Document Detail


Individuality and reproducibility in high-speed motion of volleyball spike jumps by phase-matching and averaging.
MedLine Citation:
PMID:  16084205     Owner:  NLM     Status:  MEDLINE    
Abstract/OtherAbstract:
For analysis of knee injuries in volleyball, we developed a system to obtain kinematic waveforms about the high-speed motion of volleyball spike jumps that could examine their individuality and reproducibility, with phase-matching and averaging. The form of six female players was recorded in two sessions of ten jumps each, with a video motion-analysis system, VICON, at the sampling frequency of 240 Hz. To identify individual jump characteristics despite differences from jump to jump, we averaged up to ten data sets with phases matched. For such matching, we defined and used a statistic, epsilon, as the arithmetic mean of all absolute differences in each of the angles at each time sampled, based on the least squares method. Statistical evaluation with adjusted coefficients of multiple determination and epsilon showed that intra-individual variation between the two sessions was significantly smaller than inter-individual variation; their means differed by more than 2 standard deviations (SD) and 3SD, respectively. Regression analysis showed that this system was reliable (p < 0.001). We concluded that the averaged data sets obtained by the system could embody the individuality of spike jumps, with satisfactory reproducibility.
Authors:
Mitsuru Tokuyama; Hirotsugu Ohashi; Hisao Iwamoto; Kunio Takaoka; Mamoru Okubo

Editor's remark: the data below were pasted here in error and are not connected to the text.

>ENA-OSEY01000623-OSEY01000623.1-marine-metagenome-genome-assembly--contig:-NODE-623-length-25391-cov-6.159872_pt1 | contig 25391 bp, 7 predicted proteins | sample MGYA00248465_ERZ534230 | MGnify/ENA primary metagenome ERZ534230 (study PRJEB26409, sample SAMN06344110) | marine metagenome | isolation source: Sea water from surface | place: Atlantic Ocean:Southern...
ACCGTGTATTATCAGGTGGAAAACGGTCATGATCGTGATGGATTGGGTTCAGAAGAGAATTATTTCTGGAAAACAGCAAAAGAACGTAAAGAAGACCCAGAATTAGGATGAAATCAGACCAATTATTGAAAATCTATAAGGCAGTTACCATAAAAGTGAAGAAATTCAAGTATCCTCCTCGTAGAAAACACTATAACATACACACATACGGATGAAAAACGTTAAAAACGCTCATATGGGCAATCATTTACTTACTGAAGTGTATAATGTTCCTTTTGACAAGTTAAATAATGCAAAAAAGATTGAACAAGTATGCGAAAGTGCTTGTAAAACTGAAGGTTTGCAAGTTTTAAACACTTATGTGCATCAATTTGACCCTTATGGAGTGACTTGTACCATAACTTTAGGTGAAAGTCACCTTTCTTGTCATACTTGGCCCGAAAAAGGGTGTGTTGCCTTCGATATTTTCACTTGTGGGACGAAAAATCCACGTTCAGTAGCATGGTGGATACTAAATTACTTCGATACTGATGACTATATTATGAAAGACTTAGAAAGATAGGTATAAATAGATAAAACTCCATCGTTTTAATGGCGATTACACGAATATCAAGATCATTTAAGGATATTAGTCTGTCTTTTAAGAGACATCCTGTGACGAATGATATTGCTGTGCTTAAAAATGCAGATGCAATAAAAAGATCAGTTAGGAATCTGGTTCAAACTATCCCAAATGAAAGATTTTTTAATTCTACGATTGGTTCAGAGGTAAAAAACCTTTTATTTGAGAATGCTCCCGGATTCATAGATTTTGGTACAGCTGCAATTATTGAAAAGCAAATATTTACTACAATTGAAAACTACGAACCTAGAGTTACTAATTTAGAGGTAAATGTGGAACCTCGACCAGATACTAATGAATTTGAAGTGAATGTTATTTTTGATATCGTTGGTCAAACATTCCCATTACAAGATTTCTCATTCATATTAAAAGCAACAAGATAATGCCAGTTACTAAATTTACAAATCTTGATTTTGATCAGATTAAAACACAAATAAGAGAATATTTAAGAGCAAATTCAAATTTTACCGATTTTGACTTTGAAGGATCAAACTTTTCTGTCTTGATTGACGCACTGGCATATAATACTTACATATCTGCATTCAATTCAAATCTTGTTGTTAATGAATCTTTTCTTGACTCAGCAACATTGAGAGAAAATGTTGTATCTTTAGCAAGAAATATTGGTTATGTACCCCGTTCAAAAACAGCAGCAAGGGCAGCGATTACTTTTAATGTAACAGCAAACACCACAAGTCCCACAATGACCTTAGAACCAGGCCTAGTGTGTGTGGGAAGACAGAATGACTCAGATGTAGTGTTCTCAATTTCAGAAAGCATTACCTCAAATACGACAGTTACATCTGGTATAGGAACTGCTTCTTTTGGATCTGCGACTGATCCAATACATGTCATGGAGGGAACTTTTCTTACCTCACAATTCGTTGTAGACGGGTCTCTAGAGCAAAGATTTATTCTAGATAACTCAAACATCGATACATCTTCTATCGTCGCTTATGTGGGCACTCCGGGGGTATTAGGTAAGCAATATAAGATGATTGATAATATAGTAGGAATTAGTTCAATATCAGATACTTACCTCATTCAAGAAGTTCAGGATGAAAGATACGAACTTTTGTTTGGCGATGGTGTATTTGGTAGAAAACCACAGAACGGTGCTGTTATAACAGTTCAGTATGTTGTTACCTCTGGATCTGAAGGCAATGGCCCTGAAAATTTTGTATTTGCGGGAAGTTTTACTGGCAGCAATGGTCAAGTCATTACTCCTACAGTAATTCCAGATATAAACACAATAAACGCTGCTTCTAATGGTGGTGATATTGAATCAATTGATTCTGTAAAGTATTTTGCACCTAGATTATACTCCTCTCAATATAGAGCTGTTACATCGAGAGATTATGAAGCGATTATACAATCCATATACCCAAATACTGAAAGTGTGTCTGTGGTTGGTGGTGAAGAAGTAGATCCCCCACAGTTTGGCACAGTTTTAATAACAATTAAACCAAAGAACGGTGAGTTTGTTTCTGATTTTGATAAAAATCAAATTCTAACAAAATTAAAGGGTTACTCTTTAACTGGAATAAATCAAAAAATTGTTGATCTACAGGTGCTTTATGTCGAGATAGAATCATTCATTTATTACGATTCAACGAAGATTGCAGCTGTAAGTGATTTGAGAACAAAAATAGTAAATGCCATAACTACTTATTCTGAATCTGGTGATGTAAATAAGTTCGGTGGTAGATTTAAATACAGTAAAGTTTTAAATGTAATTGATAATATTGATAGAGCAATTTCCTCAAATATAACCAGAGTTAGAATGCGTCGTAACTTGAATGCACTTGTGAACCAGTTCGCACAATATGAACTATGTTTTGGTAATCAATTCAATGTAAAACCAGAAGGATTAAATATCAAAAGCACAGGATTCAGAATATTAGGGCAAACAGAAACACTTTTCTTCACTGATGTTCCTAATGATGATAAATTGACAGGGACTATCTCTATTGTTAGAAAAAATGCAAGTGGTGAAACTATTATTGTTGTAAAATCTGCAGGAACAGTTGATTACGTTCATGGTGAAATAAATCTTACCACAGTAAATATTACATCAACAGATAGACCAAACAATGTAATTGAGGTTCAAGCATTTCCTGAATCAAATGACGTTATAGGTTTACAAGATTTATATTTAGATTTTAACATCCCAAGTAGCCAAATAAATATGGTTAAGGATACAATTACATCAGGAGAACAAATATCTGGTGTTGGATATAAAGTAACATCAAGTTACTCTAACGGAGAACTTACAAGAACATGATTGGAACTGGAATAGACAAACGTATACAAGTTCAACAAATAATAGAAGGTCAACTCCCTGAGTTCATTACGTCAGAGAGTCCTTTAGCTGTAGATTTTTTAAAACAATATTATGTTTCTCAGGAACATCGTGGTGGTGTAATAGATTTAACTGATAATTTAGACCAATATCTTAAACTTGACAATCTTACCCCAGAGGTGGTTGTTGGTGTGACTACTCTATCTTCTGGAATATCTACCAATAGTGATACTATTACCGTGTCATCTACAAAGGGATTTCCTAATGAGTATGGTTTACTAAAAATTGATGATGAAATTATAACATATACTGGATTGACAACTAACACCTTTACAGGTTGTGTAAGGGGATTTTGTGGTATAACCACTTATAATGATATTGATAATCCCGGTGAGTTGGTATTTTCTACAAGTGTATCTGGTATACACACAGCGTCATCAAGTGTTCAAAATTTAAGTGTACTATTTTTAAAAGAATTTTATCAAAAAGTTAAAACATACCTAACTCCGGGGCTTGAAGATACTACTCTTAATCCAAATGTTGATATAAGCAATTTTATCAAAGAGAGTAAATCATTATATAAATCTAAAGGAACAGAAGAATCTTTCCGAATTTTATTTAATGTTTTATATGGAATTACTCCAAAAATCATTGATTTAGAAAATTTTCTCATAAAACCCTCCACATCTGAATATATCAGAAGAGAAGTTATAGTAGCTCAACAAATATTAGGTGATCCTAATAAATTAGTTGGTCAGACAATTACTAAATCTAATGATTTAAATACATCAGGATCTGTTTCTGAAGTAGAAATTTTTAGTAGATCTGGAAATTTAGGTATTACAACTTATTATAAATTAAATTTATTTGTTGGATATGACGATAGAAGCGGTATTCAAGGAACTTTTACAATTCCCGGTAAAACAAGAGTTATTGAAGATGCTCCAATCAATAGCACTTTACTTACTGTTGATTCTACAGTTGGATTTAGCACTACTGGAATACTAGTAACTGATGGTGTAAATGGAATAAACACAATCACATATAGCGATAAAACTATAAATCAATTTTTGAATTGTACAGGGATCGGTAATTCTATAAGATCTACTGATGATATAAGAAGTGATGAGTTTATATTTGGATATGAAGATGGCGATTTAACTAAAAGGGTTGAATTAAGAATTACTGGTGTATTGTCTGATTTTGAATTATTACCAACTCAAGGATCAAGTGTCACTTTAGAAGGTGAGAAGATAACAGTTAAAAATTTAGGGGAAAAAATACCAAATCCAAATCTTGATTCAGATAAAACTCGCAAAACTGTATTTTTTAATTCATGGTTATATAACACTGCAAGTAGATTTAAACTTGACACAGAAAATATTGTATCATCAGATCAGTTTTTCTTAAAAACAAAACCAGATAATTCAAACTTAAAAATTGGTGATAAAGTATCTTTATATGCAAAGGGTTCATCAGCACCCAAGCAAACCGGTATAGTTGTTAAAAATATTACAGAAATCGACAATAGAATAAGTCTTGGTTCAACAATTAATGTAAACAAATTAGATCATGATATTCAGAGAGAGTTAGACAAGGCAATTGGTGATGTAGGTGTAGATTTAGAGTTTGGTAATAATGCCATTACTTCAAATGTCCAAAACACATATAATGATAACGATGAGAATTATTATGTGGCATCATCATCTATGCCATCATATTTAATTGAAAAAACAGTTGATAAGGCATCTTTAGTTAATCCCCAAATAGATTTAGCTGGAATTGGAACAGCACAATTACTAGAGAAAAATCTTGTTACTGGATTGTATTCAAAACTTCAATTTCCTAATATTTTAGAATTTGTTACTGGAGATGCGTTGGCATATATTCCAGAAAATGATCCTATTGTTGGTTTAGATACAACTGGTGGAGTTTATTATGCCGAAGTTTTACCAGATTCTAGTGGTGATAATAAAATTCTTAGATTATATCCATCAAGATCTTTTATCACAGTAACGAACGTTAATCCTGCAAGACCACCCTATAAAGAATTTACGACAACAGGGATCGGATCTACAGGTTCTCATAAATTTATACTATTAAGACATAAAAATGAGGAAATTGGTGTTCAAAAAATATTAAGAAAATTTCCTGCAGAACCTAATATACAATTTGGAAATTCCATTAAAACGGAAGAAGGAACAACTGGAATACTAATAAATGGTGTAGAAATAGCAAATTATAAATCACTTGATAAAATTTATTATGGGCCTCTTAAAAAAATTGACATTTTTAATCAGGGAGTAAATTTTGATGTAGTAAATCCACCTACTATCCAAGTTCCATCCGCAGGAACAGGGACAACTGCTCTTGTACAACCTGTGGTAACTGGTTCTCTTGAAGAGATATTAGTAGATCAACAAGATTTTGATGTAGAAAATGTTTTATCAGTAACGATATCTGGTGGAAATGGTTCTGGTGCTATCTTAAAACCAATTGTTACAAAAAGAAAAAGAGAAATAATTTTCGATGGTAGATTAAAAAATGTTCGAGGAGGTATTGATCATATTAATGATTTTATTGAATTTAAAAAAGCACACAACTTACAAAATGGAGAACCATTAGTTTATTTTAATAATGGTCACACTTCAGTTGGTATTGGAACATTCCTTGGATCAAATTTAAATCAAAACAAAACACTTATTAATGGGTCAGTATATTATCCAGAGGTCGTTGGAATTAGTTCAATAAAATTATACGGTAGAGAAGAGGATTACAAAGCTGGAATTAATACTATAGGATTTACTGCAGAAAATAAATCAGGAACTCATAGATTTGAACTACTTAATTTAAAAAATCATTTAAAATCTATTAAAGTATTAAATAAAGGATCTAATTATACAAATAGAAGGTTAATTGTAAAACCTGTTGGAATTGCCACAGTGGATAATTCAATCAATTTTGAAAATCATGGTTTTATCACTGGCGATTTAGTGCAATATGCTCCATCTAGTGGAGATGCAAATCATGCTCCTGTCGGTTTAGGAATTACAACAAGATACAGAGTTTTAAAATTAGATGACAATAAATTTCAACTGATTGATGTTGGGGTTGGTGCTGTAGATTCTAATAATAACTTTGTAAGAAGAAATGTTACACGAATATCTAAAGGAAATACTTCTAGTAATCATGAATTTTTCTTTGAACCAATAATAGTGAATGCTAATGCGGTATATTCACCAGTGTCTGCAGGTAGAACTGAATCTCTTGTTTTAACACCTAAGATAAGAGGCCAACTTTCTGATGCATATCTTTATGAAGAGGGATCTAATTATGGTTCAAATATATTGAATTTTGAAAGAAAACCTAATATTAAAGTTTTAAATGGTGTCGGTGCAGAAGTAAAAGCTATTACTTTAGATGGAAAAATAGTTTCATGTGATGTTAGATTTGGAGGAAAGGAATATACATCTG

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Publication Detail:
Type:  Journal Article; Validation Studies     Date:  2004-11-23
Journal Detail:
Title:  Journal of biomechanics     Volume:  38     ISSN:  0021-9290     ISO Abbreviation:  J Biomech     Publication Date:  2005 Oct 
Date Detail:
Created Date:  2005-08-08     Completed Date:  2005-11-29     Revised Date:  2009-11-11    
Medline Journal Info:
Nlm Unique ID:  0157375     Medline TA:  J Biomech     Country:  United States    
Other Details:
Languages:  eng     Pagination:  2050-7     Citation Subset:  IM    
Affiliation:
Department of Orthopedic Surgery, Osaka City University Medical School, Japan. tokuyama@sakai.zaq.ne.jp
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MeSH Terms
Descriptor/Qualifier:
Adolescent
Athletic Injuries / physiopathology
Female
Humans
Japan
Knee Injuries / physiopathology
Movement / physiology*
Musculoskeletal Physiological Phenomena
Physical Exertion*
Reproducibility of Results
Stress, Mechanical
Weight-Bearing*

From MEDLINE®/PubMed®, a database of the U.S. National Library of Medicine


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